You often see this mindset after the death or departure of a godly leader. A man or woman powerfully filled with the Spirit's breath demonstrates amazing ministry for Christ. Others are attracted to the leader and over time a community forms. But once the Spirit-filled leader is gone, those remaining assume his or her ministry can and should be perpetuated. The wind of the Spirit may have shifted, but they want it to keep blowing in the same direction. So, an institution is established based on the departed leader's purpose, vision, and values. If these are rigorously maintained, it is believed, then the same Spirit-empowered results that were evident in the leader's life will continue through the institution. Many ministries and denominations originated in just this way--with success defined not merely by faithfulness but by longevity.
But what we often fail to see is that the Spirit was not unleashed in the leader's life because he or she had the right values or employed the right strategy. The "fire of God," as Dallas Willard calls it, was in their soul because of their intense love of Jesus Christ. Rather than focusing on reproducing a leader's methodology by constructing an institution, we ought to focus on reproducing his or her devotion to God - but that is a far more challenging task. As Willard writes, "One cannot write a recipe for this, for it is a highly personal matter, permitting of much individual variation and freedom. It also is dependent upon grace - that is, upon God acting in our lives to accomplish what we cannot accomplish on our own."
This is what highly institutional consumer Christianity fails to grasp. It reduces ministry to a predictable machine where the right input results in the desired output, and then invites religious consumers to engage the test-engineered institution for their spiritual nourishment. It is also the assumption behind a good number of the ministry books, conferences, and resources we produce every year. But I don't believe the Spirit of God is laying dormant waiting for the institutional church to compose the right BHAG (Big Hairy Audacious Goal) so he can be unleashed the way a pagan god is conjured by an incantation. God is a person, not a force. And his Spirit does not empower programs or inhabit institutions but people who were created in God's image to be the vessels of his glory.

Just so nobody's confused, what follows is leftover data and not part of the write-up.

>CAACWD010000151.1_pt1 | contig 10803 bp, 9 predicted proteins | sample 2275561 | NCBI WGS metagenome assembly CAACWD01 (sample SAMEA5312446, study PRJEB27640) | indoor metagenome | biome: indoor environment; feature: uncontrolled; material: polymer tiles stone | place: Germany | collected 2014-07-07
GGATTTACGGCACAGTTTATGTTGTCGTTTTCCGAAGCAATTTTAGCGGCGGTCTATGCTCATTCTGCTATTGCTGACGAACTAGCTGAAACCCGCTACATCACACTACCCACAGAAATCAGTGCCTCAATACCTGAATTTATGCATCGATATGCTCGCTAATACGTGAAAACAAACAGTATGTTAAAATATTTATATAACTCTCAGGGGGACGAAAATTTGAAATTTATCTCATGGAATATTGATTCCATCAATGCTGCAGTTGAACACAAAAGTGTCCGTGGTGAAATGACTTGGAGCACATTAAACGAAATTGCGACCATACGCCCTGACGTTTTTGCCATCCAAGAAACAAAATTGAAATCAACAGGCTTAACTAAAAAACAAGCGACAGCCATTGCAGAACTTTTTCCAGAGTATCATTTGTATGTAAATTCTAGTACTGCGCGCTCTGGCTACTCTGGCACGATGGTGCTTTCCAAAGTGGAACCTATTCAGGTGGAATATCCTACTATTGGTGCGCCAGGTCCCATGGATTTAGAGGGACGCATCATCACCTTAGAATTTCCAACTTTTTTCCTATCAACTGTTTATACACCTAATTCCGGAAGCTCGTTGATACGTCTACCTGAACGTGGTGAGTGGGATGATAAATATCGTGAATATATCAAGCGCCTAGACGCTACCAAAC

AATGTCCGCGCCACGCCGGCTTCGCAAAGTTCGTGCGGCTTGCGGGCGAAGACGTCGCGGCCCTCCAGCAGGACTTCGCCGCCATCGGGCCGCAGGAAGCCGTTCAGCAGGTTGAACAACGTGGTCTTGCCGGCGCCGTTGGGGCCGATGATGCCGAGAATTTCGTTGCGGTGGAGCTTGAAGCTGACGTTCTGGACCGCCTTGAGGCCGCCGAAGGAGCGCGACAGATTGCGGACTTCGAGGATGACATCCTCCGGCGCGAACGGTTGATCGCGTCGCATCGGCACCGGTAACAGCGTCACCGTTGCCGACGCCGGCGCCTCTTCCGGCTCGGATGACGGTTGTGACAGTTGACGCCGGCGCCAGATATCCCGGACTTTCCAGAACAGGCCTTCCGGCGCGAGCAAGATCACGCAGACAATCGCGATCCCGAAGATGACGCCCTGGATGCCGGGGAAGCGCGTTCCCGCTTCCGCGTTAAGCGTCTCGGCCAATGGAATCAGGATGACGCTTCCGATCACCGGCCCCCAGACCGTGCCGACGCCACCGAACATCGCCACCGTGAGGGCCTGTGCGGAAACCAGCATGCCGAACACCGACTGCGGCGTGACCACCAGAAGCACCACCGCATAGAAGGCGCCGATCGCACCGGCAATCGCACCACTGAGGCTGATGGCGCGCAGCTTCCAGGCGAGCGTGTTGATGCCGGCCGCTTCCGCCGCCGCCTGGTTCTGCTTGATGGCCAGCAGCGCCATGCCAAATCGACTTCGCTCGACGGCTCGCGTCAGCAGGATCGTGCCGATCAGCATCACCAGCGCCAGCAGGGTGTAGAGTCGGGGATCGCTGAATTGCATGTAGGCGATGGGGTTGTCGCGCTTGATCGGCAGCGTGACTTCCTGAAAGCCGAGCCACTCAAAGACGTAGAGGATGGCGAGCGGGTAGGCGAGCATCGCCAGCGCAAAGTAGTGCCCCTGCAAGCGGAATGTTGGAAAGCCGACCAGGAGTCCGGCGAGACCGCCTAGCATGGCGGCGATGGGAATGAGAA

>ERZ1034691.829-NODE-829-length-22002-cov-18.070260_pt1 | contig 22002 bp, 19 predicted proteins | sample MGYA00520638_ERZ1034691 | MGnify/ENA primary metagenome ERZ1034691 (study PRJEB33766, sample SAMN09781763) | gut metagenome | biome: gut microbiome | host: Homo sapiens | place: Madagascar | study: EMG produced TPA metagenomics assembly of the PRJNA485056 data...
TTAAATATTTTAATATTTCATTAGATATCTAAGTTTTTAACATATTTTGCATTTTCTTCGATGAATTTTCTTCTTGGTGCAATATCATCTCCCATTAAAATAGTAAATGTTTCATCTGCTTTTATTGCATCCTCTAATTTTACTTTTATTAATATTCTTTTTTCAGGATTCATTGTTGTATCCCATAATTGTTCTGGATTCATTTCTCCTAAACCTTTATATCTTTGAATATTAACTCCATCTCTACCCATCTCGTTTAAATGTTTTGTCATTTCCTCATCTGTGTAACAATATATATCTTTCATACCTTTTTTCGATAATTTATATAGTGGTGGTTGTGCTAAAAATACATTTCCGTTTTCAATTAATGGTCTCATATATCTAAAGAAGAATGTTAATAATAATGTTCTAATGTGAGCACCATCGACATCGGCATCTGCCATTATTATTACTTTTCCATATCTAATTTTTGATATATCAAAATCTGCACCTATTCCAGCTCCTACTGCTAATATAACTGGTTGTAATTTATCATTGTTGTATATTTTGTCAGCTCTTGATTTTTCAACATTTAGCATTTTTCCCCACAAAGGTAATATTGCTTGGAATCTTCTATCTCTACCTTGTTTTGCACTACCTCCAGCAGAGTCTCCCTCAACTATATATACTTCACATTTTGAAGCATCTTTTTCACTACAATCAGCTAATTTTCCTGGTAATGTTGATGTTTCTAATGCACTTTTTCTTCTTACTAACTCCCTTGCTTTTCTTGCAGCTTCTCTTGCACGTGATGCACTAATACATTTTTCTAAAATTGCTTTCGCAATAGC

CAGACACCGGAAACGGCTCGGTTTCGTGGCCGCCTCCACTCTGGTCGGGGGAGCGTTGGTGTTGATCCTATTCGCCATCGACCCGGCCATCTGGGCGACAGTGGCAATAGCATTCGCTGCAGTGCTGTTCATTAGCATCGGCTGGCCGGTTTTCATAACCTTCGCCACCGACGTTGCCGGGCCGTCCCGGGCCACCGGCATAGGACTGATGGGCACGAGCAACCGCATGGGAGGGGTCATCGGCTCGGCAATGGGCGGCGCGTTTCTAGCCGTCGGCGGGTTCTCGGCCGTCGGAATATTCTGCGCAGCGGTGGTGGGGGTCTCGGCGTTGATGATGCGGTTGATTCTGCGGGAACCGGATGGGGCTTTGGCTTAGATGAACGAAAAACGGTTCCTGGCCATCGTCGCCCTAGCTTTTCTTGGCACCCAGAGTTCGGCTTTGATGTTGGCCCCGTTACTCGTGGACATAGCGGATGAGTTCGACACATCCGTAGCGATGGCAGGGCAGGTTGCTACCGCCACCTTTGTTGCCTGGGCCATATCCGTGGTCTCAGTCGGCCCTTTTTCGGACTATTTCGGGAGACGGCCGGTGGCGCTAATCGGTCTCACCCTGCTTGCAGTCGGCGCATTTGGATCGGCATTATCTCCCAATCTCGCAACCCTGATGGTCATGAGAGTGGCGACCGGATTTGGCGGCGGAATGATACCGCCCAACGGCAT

As I stated in part one, this does not mean structures and organizations are evil. It simple means that institutional structures should exist to support the Spirit-filled people so they can advance the mission of God through human relationships. It's not about either people or the institution, but about getting the order right. The institution exists to resource the people. People do not exist to resource the institution.
My Honda Civic serves as a helpful metaphor. Decades ago Honda began using an engineering philosophy referred to as "man-max, machine-min." The idea was to design cars by allocating maximum space for the human occupants and minimal space for the mechanical components. It sounds intuitive, but in the 1970s - the age of gas-guzzling land yachts - it was a radical approach for an automaker. Since then the notion of ergonomics and user-friendly technology has become pervasive.
What if we approached our mission with a similar philosophy: "man-max, institution-min"? This is not an anti-institutional philosophy of ministry any more than Honda is an anti-mechanical car manufacturer. It simply recognizes that people are both the instruments and objects of God's mission in the world. Human beings are the vessels of his Spirit, not organizations or institutions. This would mean asking new questions when the church (the community of believers) seeks to advance the mission of the Gospel:
Not: How do we grow the institution?
But: How do we grow people?
Not: How do we motivate people to serve in the church/institution?
But: How do we equip people and release them to serve outside the church/institution?
Not: How do we convince more people to come?